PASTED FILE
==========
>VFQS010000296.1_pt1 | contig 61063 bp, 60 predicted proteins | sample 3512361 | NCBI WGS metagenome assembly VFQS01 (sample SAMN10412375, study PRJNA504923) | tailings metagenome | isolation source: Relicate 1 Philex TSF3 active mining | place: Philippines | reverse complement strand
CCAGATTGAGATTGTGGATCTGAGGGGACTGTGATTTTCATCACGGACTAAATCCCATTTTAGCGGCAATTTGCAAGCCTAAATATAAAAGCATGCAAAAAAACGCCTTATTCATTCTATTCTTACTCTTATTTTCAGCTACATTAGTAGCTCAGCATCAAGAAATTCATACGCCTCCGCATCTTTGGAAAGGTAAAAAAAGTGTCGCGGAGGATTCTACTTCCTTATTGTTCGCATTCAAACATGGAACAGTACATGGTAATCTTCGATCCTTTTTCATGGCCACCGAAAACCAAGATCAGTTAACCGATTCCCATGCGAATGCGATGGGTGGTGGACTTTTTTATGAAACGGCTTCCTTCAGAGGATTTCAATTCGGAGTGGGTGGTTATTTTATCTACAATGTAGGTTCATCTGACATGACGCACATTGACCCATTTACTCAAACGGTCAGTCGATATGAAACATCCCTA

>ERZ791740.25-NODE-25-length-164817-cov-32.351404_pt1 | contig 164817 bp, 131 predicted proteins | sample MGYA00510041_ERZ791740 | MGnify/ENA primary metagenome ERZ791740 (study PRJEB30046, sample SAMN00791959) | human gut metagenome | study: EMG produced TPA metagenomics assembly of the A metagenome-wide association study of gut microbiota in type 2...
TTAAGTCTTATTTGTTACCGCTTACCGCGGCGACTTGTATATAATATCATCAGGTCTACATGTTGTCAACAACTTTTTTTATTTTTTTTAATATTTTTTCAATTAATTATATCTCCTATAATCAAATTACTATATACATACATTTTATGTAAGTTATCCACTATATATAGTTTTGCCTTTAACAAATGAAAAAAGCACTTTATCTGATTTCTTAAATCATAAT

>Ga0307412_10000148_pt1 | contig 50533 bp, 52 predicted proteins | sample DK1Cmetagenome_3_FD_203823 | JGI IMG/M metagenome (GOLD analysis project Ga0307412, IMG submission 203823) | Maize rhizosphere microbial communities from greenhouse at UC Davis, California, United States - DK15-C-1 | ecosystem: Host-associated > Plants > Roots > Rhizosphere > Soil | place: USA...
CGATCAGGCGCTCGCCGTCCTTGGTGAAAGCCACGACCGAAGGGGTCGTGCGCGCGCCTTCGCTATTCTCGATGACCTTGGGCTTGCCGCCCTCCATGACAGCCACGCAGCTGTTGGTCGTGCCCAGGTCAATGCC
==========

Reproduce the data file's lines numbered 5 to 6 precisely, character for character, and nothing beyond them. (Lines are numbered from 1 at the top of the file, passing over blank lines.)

>Ga0307412_10000148_pt1 | contig 50533 bp, 52 predicted proteins | sample DK1Cmetagenome_3_FD_203823 | JGI IMG/M metagenome (GOLD analysis project Ga0307412, IMG submission 203823) | Maize rhizosphere microbial communities from greenhouse at UC Davis, California, United States - DK15-C-1 | ecosystem: Host-associated > Plants > Roots > Rhizosphere > Soil | place: USA...
CGATCAGGCGCTCGCCGTCCTTGGTGAAAGCCACGACCGAAGGGGTCGTGCGCGCGCCTTCGCTATTCTCGATGACCTTGGGCTTGCCGCCCTCCATGACAGCCACGCAGCTGTTGGTCGTGCCCAGGTCAATGCC